Whitikahu calls Fukushima

Mar 9th, 2018 | By | Category: News

Whitikahu Primary, NZ, meet Odaka Elementary, Japan. In the first of its kind, a video chat was held for students from both countries last Friday.

The idea had been mooted around Christmas – Iris Riddell, born and raised in Gordonton, teaches English at Odaka, in Fukushima Prefecture, just 16km from the disabled Fukushima Nuclear Power Plant.

She was keen to set up some interaction between her pupils and those at a school from home.

Whitikahu teacher Matt Clarke from Room One stepped up for the job, and at 1.15pm NZ time (9.15am in Japan) the call was made.

Whitikahu Japan


Odaka was blown away by the Kiwi class, says Iris, when they each stood up and introduced themselves in Japanese –   “Kon’nichiwa watashinonamaeha Lisa desu!”

Excitement was also high at the Whitikahu end.  “They were totally engaged by the thought of Skyping Japan and eagerly found out facts and practised really hard to learn some simple Japanese sayings to use,” says Matt.

Iris says her students were really curious about New Zealand lunches.  “What do Kiwi kids eat for lunch?” they asked.

Whitikahu were keen to answer this and Fergus, below, held up his lunchbox for all to see, while the others yelled out – “Sandwiches!”  “Yoghurt!” “Cookies!” “Cheese and apples!” “Watermelon!”   They were impressed to hear the Japanese class had curry, rice and ramen noodles – “kind of like 2-minute noodles.”


Whitikahu Japan


Questions fired to and fro, with descriptions of Calf Club Day – “we win ribbons and medals and everything!” says Sanjana – and what is studied at school.  (Maths, reading, PE, writing, science, handwriting and Maori.)



Whitikahu Japan


Corban demonstrates the fine art of batting in cricket…


Whitikahu Japan


Computer games, movies and television shows resulted in mutual recognition and laughter – Sponge Bob was a winner, as was playing Minecraft.  And everyone loved Star Wars.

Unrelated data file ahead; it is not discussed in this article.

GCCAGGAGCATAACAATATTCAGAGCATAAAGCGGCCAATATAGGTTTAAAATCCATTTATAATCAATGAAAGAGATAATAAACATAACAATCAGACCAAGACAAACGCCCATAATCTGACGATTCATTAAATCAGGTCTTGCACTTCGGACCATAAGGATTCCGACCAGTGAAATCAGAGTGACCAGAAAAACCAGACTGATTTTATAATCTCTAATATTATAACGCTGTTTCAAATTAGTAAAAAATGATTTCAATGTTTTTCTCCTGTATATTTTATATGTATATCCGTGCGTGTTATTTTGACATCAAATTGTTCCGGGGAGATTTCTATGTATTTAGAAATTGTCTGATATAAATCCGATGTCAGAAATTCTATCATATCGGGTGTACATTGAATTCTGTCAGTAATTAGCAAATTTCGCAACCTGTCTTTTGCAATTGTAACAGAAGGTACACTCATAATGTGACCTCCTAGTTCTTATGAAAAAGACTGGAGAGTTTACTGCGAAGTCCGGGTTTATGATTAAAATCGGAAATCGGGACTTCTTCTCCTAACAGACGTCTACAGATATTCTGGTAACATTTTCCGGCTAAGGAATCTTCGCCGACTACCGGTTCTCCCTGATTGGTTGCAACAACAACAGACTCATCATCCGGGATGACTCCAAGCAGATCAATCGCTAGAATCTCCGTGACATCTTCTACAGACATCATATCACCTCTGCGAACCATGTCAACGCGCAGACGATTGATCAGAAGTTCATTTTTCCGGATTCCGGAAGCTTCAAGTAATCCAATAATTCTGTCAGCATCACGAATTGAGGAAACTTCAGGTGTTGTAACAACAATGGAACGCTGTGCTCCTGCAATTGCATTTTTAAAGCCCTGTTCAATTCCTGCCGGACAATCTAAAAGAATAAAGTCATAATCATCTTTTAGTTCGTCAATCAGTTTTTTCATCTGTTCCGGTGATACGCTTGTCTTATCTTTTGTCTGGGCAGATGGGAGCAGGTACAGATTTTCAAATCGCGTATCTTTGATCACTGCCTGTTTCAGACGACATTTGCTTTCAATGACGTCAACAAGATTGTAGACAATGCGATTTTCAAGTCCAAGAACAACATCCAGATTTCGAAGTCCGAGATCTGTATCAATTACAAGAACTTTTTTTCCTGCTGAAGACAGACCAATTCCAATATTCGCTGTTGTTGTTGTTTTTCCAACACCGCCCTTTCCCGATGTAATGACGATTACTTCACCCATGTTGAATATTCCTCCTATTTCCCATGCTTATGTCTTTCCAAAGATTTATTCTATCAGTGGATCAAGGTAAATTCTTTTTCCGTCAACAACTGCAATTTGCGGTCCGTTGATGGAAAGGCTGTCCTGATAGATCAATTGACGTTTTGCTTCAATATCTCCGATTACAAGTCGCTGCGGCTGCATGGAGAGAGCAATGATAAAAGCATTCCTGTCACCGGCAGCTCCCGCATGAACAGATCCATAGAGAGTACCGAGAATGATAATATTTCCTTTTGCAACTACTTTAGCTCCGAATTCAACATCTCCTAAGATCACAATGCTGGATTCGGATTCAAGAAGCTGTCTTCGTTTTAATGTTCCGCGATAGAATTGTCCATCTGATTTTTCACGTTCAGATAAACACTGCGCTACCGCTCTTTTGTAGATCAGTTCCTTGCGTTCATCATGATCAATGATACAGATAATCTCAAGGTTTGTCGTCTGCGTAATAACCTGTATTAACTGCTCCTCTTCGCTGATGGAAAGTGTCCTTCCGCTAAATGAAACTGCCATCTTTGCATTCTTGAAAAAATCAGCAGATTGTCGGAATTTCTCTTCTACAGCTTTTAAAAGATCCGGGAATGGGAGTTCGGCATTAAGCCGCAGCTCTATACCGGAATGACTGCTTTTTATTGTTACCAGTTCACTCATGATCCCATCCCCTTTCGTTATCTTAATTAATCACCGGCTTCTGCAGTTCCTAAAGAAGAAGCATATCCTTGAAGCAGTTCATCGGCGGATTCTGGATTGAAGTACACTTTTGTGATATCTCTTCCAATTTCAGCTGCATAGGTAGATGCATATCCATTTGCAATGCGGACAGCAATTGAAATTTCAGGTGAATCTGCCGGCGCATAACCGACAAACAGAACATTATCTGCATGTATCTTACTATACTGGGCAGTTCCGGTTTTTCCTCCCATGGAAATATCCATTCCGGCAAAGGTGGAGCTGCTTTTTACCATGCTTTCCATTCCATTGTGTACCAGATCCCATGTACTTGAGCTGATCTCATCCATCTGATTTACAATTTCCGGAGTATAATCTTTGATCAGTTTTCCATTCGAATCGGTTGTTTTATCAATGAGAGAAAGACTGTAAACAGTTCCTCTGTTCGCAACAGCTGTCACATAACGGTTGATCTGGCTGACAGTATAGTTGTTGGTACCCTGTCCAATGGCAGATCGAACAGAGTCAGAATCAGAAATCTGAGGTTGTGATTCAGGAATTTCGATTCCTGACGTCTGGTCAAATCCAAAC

The technology mostly behaved well  -the test call at 5 minutes prior didn’t quite work – and the two classes were able to see and hear each other on large screens.  Iris had on hand a translator but waving, smiling and miming bridged any communication gap.


Whitikahu Japan





Whitikahu Japan




Whitikahu Japan



“These are my favourite books,” says one of Iris’s pupils.  (And someone from Whitikahu whispered – “they print them back to front!”)


Whitikahu Japan


Ava’s Jojo hair bow was much admired at Odaka.  (As was her drawing of a Star Wars Death Trooper!)


Whitikahu Japan


Odaka students were agog at the Kiwi kids’ bare feet – there is much protocol around shoes in Japan.  Then Whitikahu ramped it up by running outside, through the playground and on to the sports field.  “We can’t really do that here, and some of our sports grounds have artificial grass.  This was pretty impressive for them to see!”


Whitikahu Japan


Sayonara Japan!  See you later!  Plans are already being hatched to repeat the call or something similar.   Everyone agrees – it was awesome.